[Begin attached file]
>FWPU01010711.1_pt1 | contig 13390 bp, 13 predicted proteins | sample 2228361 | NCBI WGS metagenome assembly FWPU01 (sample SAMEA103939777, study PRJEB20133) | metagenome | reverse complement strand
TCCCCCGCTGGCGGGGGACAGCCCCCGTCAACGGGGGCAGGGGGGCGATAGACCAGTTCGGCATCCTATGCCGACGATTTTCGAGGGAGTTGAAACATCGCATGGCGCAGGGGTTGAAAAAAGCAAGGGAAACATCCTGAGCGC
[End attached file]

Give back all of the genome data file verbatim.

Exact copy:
>FWPU01010711.1_pt1 | contig 13390 bp, 13 predicted proteins | sample 2228361 | NCBI WGS metagenome assembly FWPU01 (sample SAMEA103939777, study PRJEB20133) | metagenome | reverse complement strand
TCCCCCGCTGGCGGGGGACAGCCCCCGTCAACGGGGGCAGGGGGGCGATAGACCAGTTCGGCATCCTATGCCGACGATTTTCGAGGGAGTTGAAACATCGCATGGCGCAGGGGTTGAAAAAAGCAAGGGAAACATCCTGAGCGC